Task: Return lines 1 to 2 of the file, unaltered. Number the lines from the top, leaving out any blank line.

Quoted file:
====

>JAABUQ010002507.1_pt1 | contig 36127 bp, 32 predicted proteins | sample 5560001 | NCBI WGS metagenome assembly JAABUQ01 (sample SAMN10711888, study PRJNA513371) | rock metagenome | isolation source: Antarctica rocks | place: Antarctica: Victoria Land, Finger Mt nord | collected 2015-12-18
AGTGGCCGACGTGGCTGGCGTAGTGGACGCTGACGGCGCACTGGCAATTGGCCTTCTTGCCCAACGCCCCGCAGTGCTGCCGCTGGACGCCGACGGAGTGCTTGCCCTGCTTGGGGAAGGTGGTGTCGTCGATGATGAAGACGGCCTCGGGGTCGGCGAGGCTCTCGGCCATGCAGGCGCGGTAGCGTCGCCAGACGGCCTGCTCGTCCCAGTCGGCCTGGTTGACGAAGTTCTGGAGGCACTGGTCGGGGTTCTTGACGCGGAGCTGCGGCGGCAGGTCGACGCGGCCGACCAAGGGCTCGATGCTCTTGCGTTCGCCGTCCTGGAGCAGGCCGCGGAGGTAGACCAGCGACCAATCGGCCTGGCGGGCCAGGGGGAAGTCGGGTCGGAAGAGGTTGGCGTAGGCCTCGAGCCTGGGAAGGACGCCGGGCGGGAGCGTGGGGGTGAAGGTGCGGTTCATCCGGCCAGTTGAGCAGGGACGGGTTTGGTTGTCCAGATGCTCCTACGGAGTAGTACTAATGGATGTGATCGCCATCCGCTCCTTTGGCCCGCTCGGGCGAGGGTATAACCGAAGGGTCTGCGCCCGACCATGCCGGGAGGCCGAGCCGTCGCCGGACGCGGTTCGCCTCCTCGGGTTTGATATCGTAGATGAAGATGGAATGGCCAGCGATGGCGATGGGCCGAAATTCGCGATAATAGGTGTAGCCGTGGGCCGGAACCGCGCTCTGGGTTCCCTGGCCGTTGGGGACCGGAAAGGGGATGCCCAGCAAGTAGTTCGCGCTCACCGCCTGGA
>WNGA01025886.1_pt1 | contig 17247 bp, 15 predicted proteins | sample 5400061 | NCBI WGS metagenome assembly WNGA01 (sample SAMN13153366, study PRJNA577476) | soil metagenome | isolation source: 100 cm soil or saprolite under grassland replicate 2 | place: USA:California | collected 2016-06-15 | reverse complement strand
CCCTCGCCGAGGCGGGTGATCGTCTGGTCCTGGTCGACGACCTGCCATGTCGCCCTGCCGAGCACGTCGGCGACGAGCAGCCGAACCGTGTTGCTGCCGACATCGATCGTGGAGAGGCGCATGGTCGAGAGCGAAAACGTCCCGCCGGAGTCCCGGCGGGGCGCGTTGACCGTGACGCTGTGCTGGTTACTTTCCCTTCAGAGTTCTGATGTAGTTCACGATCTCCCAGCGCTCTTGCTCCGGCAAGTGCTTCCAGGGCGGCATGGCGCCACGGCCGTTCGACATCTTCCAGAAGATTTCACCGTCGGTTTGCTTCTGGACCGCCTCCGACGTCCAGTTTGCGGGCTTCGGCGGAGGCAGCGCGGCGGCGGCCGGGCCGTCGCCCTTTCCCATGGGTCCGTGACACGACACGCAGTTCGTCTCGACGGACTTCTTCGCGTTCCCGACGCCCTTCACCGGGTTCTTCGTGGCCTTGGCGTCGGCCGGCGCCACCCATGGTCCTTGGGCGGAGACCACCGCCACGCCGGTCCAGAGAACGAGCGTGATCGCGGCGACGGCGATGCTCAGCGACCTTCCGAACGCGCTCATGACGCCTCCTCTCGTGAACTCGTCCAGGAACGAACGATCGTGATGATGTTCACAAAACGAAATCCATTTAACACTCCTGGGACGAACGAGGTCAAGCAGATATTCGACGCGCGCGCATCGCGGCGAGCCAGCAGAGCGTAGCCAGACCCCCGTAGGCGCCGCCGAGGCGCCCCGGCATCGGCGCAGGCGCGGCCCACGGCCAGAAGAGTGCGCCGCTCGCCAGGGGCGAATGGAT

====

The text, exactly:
>JAABUQ010002507.1_pt1 | contig 36127 bp, 32 predicted proteins | sample 5560001 | NCBI WGS metagenome assembly JAABUQ01 (sample SAMN10711888, study PRJNA513371) | rock metagenome | isolation source: Antarctica rocks | place: Antarctica: Victoria Land, Finger Mt nord | collected 2015-12-18
AGTGGCCGACGTGGCTGGCGTAGTGGACGCTGACGGCGCACTGGCAATTGGCCTTCTTGCCCAACGCCCCGCAGTGCTGCCGCTGGACGCCGACGGAGTGCTTGCCCTGCTTGGGGAAGGTGGTGTCGTCGATGATGAAGACGGCCTCGGGGTCGGCGAGGCTCTCGGCCATGCAGGCGCGGTAGCGTCGCCAGACGGCCTGCTCGTCCCAGTCGGCCTGGTTGACGAAGTTCTGGAGGCACTGGTCGGGGTTCTTGACGCGGAGCTGCGGCGGCAGGTCGACGCGGCCGACCAAGGGCTCGATGCTCTTGCGTTCGCCGTCCTGGAGCAGGCCGCGGAGGTAGACCAGCGACCAATCGGCCTGGCGGGCCAGGGGGAAGTCGGGTCGGAAGAGGTTGGCGTAGGCCTCGAGCCTGGGAAGGACGCCGGGCGGGAGCGTGGGGGTGAAGGTGCGGTTCATCCGGCCAGTTGAGCAGGGACGGGTTTGGTTGTCCAGATGCTCCTACGGAGTAGTACTAATGGATGTGATCGCCATCCGCTCCTTTGGCCCGCTCGGGCGAGGGTATAACCGAAGGGTCTGCGCCCGACCATGCCGGGAGGCCGAGCCGTCGCCGGACGCGGTTCGCCTCCTCGGGTTTGATATCGTAGATGAAGATGGAATGGCCAGCGATGGCGATGGGCCGAAATTCGCGATAATAGGTGTAGCCGTGGGCCGGAACCGCGCTCTGGGTTCCCTGGCCGTTGGGGACCGGAAAGGGGATGCCCAGCAAGTAGTTCGCGCTCACCGCCTGGA